When an armed man suspected of firing on a police officer fled into a Kuna neighborhood last January, the Ada County Sheriff’s Office turned to a number of methods to find him — including a drone.
The sheriff’s office doesn’t have its own drone. But the Nampa Police Department has access to one, and it offered to help.
“That information proved essential to locating Ramon Milanez,” sheriff’s spokesman Patrick Orr said of the hunt for the Kuna shooting suspect.
Orr declined to offer specifics on how the drone was used. But deputies and police were waiting when Milanez backed a stolen car out of a garage. He died at the scene after authorities struck the car with an armored vehicle and exchanged gunfire with him, witnesses told the Statesman.
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Most examples aren’t so high-profile — but the use of drones is an emerging trend for law enforcement agencies across the country. Some departments in the Treasure Valley already use them on a limited basis, while others are studying best uses and practices before obtaining one.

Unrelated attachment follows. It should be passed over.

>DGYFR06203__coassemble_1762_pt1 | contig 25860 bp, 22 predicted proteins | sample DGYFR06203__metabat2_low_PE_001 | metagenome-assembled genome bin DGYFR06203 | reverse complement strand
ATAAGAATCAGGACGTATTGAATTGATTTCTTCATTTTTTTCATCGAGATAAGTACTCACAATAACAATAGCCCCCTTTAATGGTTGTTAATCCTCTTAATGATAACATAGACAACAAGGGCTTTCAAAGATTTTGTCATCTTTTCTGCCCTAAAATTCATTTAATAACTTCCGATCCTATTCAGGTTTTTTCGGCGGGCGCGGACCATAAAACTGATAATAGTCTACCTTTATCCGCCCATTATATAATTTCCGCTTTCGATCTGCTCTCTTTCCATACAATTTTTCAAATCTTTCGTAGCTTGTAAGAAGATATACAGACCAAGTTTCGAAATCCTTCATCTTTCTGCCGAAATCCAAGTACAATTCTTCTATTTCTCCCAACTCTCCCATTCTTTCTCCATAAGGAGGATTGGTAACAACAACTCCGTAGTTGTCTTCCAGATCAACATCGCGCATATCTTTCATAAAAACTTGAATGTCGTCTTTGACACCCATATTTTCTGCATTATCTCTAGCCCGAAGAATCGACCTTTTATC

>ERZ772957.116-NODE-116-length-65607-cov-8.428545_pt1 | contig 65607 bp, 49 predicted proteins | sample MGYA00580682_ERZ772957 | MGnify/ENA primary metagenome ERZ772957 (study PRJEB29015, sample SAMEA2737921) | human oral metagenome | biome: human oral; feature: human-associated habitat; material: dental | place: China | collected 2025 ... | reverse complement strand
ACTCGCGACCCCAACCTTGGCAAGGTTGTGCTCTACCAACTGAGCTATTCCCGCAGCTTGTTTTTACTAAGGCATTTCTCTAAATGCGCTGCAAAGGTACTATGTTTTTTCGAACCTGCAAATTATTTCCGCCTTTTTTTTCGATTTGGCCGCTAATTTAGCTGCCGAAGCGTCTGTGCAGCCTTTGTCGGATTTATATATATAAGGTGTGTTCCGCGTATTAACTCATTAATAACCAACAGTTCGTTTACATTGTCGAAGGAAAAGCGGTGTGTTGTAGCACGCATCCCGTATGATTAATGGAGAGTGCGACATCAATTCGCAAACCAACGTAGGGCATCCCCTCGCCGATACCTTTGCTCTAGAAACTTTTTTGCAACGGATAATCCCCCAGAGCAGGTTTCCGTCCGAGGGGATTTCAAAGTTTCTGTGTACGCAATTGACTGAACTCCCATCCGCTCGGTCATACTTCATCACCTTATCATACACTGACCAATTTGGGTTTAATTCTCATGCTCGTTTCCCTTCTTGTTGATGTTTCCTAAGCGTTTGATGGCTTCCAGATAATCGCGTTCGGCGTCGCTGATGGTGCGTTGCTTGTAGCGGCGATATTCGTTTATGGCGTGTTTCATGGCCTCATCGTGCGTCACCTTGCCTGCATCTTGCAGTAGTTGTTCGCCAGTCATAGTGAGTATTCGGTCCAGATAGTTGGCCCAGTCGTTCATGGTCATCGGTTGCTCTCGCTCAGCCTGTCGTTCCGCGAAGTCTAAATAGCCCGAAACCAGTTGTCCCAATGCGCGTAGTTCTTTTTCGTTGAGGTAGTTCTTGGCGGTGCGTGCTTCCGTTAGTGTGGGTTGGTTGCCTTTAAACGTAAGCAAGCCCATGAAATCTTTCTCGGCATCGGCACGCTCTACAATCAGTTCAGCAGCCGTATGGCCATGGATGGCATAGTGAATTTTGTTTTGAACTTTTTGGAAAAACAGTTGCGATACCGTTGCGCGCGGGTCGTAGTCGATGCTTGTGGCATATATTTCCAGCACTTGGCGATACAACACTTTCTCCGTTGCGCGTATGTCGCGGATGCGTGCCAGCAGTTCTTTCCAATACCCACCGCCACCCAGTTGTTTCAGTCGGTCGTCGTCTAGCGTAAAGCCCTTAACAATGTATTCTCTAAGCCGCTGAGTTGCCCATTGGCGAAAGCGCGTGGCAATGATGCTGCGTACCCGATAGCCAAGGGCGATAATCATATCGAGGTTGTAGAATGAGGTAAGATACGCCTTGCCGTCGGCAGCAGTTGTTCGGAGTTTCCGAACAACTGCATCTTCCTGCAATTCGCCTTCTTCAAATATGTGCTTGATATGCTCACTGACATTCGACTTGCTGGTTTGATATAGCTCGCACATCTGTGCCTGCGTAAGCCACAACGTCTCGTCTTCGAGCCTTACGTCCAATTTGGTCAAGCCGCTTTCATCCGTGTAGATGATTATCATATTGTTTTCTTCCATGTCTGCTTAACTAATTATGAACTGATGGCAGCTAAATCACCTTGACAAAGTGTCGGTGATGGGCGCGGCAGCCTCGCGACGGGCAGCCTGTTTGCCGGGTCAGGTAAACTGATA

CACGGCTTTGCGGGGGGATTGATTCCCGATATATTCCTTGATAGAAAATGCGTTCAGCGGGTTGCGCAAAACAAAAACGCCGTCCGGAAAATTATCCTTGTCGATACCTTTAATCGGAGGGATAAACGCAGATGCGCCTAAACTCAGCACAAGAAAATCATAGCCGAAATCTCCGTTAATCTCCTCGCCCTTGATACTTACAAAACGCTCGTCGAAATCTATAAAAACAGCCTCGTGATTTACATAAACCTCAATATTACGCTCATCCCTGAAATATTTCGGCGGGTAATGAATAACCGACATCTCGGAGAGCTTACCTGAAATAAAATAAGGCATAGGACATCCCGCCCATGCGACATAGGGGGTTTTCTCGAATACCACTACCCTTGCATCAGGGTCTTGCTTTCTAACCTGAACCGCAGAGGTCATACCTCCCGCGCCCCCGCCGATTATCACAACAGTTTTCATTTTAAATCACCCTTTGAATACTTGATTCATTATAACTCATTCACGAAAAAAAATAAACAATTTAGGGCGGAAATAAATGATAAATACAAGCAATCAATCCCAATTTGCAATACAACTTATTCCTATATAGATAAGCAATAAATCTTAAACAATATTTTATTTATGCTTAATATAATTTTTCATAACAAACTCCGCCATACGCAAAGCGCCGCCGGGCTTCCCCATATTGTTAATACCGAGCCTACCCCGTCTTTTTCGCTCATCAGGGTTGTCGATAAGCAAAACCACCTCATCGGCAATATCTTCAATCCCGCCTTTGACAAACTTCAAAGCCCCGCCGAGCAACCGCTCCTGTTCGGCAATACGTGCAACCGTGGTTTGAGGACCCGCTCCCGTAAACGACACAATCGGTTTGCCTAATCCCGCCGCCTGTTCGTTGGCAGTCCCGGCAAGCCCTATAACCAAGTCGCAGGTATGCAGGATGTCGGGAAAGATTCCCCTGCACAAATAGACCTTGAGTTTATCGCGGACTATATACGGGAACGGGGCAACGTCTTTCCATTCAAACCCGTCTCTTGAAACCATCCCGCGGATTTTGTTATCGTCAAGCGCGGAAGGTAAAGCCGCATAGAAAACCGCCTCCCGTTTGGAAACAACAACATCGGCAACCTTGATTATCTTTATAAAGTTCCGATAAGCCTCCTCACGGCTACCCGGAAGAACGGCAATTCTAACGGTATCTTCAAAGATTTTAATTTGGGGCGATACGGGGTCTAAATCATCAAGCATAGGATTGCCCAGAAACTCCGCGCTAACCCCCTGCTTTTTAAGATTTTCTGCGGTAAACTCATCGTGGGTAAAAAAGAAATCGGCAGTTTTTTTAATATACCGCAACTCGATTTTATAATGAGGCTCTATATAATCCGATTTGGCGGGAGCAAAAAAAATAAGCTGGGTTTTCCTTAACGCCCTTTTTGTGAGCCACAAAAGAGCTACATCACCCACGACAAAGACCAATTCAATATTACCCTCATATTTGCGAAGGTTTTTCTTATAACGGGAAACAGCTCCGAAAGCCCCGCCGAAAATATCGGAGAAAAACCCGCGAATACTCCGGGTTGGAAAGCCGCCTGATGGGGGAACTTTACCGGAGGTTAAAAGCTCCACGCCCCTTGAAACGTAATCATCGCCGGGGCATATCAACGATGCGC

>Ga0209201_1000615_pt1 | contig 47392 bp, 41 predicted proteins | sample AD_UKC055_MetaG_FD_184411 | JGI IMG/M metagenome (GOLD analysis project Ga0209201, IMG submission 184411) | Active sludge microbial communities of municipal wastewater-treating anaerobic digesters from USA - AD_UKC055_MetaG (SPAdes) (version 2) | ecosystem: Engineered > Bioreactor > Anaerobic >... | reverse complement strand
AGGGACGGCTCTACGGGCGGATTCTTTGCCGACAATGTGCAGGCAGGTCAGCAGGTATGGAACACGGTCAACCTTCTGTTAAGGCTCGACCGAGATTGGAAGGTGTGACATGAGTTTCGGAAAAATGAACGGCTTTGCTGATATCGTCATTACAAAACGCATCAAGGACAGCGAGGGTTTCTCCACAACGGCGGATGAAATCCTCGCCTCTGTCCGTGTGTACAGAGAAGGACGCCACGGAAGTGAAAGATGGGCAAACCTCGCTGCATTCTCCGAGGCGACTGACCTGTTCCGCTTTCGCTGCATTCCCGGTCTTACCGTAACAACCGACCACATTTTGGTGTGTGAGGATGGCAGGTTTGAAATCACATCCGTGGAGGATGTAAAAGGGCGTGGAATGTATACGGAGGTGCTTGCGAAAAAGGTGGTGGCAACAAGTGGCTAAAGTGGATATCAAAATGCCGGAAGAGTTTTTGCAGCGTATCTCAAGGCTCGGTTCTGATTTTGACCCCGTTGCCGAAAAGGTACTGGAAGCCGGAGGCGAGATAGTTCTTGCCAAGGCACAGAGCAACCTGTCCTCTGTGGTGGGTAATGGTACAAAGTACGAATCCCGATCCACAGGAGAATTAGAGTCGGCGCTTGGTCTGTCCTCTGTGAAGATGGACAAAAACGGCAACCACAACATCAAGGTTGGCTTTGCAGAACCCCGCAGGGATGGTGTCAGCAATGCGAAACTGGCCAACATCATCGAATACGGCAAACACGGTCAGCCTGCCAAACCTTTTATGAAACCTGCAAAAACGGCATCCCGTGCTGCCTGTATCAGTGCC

Also evolving: The laws
As of last year, the Federal Aviation Administration regulates the use of drones — known formally as “unmanned aircraft systems,” or UAS. Like everyone else, law enforcement agencies must have trained pilots operating their machines.
The Ada County Sheriff’s Office has selected eight deputies to be trained to be drone pilots. It’s developing a program that will allow the agency to borrow a drone from the county’s Information Technology office. (That’s the office that in recent weeks has produced videos of flood-prevention efforts along the Boise River.)
Idaho State Police have acquired six drones over the past year — one for each of ISP’s districts around the state, according to spokesman Tim Marsano. The DJI Phantom Quadcopters cost about $1,500 each. The one in the Boise region is used about three times a month.
“Our main goal is to use them to document crash scenes in order to get traffic flowing faster,” he said. “We use them for our own crash scenes and (to) assist other law enforcement agencies.”
They’ve also been used for hazmat incidents, barricaded suspects, searches for endangered people and at various crime scenes.
Privacy advocates have sounded warning bells about Big Brother secretly watching us from the sky. That’s why some states, including Idaho, have privacy restrictions on what police can do with drones. Here, law enforcement agencies must get a warrant to perform surveillance with a drone on a person or property, with some exceptions: No warrant is needed for public safety emergencies, search and rescue operations and drug investigations.